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Washington — The National Highway Traffic Safety Administration said Monday it will not reopen its probe into 2.7 million older Jeep SUVs linked to more than 60 fires.

NHTSA chief Mark Rosekind told reporters on a conference call that the agency will not revisit the investigation that first began in August 2010. “We will always consider new information,” he said.

In early April, NHTSA said it was considering reopening the investigation in the face of the low rate of Jeep repairs — only about 21 percent to date. In April, Fiat Chrysler Automobiles NV said dealers have repaired less than a quarter of 1.56 million older Jeep SUVs recalled for fire risks nearly two years after agreeing to recall them.

Instead, Rosekind announced NHTSA will hold a July 2 public hearing and look at Fiat Chrysler’s conduct in 20 separate recalls including the Jeep SUV fire recalls.

Rosekind said earlier this month he was not happy with the pace of recall fixes and he was considering reopening the government’s investigation

It came after a Georgia jury found Fiat Chrysler at fault in a gas tank fire in a 1999 Jeep SUV that killed a 4-year-old boy and awarded his family $150 million.

Rosekind told reporters that one reason for the public hearing was the fact that Fiat Chrysler dealers have only completed about 21 percent of the repairs — and repaired just 7,700 vehicles in the three months ending March 31.

A letter from Fiat Chrysler to dealers said 27 percent of the Jeep Liberty SUVs and 4 percent of the Jeep Grand Cherokees have been repaired — far fewer than the 72 percent of vehicles repaired within two years in average recalls. But recall completion rates of older vehicles generally lag campaigns for newer campaigns.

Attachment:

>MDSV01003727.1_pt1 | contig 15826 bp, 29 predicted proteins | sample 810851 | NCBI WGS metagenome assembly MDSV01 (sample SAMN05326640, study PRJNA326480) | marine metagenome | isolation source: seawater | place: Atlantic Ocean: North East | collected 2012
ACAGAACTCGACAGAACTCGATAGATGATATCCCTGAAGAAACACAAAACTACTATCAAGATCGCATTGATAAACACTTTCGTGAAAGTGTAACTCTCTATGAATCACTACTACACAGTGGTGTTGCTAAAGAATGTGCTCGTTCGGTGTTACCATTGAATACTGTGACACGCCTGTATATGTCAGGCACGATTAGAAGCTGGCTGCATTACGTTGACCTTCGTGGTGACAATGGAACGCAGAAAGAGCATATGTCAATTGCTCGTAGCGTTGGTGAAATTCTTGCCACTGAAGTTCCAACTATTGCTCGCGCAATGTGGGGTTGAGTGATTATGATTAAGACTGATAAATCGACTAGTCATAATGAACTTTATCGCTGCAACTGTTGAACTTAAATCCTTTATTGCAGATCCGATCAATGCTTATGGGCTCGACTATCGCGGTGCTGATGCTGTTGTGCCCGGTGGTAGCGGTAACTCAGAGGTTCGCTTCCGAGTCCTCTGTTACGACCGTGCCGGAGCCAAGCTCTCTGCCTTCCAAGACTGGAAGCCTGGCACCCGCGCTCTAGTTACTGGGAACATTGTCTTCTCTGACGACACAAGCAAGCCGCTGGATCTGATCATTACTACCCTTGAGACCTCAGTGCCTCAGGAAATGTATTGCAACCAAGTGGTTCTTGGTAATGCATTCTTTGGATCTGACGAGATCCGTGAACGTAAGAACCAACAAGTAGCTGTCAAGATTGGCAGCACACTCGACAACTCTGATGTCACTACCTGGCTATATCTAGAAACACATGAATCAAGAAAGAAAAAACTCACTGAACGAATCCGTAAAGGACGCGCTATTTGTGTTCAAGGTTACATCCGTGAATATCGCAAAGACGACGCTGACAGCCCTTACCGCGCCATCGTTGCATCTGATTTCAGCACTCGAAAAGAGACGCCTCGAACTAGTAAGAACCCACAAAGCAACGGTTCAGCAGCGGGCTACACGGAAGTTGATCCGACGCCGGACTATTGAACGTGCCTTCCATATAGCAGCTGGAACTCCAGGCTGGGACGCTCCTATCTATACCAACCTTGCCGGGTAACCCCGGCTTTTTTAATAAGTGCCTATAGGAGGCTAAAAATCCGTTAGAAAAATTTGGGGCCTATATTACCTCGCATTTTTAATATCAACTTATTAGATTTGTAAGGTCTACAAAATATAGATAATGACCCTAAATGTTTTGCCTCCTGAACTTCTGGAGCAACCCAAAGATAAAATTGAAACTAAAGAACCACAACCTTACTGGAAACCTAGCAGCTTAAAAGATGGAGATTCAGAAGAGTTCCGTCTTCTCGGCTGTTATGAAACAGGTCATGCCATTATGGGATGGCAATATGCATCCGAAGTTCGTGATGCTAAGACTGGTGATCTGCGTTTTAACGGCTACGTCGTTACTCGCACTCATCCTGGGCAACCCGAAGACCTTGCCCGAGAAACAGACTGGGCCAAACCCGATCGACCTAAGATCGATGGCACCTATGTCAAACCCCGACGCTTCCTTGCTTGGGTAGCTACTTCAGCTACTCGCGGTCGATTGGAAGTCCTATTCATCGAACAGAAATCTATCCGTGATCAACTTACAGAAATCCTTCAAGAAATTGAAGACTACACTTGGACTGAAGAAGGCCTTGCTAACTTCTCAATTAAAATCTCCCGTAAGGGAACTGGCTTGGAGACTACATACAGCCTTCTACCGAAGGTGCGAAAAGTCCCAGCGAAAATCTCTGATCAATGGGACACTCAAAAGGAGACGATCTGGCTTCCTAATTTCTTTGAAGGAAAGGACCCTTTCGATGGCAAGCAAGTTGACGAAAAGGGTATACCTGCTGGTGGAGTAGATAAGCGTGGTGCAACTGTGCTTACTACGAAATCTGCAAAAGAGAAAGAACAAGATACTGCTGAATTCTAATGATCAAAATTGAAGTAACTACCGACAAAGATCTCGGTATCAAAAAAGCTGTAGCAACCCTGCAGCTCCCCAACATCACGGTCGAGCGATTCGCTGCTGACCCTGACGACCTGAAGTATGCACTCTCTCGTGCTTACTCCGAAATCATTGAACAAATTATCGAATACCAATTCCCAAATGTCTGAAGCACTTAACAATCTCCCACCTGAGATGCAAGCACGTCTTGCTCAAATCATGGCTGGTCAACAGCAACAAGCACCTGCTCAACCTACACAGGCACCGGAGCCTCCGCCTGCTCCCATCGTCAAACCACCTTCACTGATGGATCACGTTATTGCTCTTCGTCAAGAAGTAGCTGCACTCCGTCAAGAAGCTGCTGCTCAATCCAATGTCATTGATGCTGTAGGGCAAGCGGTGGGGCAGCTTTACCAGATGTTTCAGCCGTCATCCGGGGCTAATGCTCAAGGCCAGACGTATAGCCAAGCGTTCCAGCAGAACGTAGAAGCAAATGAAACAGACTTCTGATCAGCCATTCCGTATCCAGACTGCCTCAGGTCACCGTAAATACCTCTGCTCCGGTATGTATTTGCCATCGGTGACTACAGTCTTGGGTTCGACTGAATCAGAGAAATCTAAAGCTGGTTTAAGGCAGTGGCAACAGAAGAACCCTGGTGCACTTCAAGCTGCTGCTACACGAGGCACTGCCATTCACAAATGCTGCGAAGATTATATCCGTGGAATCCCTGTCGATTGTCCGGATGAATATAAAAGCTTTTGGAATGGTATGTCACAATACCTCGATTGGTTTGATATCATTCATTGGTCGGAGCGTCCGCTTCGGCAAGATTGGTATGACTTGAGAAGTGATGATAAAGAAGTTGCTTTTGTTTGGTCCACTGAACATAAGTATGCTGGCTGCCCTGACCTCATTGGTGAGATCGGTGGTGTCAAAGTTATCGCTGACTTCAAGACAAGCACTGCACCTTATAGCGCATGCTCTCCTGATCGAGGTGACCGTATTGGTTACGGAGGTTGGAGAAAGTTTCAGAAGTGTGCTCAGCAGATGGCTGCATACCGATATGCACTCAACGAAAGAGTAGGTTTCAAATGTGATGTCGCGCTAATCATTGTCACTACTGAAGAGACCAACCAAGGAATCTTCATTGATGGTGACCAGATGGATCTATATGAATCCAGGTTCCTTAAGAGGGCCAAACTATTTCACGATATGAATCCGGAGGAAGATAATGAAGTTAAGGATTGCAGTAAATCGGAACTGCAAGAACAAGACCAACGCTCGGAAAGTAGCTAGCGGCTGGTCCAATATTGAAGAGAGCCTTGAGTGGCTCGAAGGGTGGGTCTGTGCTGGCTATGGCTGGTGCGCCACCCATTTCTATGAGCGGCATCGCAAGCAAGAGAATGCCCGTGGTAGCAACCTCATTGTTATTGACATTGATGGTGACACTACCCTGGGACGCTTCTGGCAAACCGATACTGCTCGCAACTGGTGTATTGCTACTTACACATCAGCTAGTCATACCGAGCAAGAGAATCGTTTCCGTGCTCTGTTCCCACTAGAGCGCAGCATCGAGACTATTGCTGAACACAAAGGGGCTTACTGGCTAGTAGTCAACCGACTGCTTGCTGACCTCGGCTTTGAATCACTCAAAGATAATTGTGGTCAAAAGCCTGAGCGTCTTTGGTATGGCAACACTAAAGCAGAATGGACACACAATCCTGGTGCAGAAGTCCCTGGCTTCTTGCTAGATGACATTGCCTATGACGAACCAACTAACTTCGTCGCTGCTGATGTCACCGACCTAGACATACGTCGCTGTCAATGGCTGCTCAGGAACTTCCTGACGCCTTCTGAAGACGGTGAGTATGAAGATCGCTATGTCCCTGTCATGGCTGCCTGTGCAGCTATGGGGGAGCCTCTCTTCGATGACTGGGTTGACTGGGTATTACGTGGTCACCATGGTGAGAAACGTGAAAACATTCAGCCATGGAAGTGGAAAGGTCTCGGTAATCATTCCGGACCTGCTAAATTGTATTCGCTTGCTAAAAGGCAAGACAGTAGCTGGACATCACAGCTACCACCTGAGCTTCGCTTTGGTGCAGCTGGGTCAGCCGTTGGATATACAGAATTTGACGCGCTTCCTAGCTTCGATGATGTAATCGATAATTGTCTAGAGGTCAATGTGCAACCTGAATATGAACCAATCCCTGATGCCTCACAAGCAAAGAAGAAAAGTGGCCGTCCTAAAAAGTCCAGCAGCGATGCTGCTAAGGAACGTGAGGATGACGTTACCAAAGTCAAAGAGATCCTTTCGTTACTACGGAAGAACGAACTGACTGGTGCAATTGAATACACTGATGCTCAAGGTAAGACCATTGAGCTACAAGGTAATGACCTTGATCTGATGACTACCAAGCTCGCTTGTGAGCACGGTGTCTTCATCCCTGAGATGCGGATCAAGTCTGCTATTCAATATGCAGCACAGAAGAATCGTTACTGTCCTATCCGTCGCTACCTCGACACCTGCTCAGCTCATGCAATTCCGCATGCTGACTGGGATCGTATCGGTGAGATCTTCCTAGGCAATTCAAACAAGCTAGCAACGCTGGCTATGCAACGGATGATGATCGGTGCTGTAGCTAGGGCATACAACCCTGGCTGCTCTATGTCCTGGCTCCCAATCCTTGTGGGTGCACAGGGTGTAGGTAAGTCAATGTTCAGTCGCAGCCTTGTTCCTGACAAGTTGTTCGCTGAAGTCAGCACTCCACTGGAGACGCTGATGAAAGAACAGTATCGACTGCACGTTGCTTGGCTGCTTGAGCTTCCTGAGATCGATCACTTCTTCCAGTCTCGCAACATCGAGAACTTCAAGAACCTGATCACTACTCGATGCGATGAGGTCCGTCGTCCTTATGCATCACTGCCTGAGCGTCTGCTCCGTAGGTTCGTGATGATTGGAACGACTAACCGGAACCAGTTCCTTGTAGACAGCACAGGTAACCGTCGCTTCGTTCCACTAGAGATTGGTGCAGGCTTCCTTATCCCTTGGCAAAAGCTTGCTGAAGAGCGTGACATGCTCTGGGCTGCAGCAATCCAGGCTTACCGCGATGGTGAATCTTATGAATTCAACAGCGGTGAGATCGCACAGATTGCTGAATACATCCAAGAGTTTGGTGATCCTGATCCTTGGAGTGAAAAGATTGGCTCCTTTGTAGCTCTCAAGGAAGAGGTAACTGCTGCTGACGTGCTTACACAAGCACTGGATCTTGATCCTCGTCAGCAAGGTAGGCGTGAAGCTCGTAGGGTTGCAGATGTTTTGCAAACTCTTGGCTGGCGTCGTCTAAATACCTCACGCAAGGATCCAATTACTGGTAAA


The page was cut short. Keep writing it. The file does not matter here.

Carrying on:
Under government pressure, Fiat Chrysler recalled an estimated 1.56 million 2002-07 Jeep Liberty and 1993-98 Jeep Grand Cherokee SUVs for the problem in June 2013.

As a fix, it agreed to install trailer hitches to protect the gas tanks, which are vulnerable because of their location between the rear axle and the bumper. The company sent letters to 2.27 million owners, though it isn’t clear how many are still on the road.

The company also agreed to conduct a customer service campaign for 1.2 million 1999-2004 Grand Cherokees, including the one in the Georgia crash.

The safety agency has repeatedly criticized the automaker for the slow pace of fixes; the company didn’t start installing the protective hitches until August 2014, more than a year after it agreed to the recall. But Rosekind on Monday said NHTSA’s testing of the hitches showed they were effective at 30 mph.

Fiat Chrysler told its dealers it is making “every effort” to convince owners to get their vehicles repaired. The automaker said it has made improvements to the parts availability to get the recalls completed.

“If there are barriers that are preventing your dealership from completing these important repairs, please contact your factory representative for assistance. FCA wants to know and will make every effort to eliminate any barriers,” the company letter said last month.

NHTSA issued a consumer advisory in November that urged owners of the recalled Jeeps to get them fixed immediately. The letter came days after a 23-year-old pregnant woman from Ferndale died in a fiery crash on the Lodge freeway in a recalled 2003 Jeep Liberty. Kayla White was killed when her Jeep was struck from behind at high speed, causing it to overturn and catch fire. She died of burns and smoke inhalation, an autopsy found.

DShepardson@detroitnews.com

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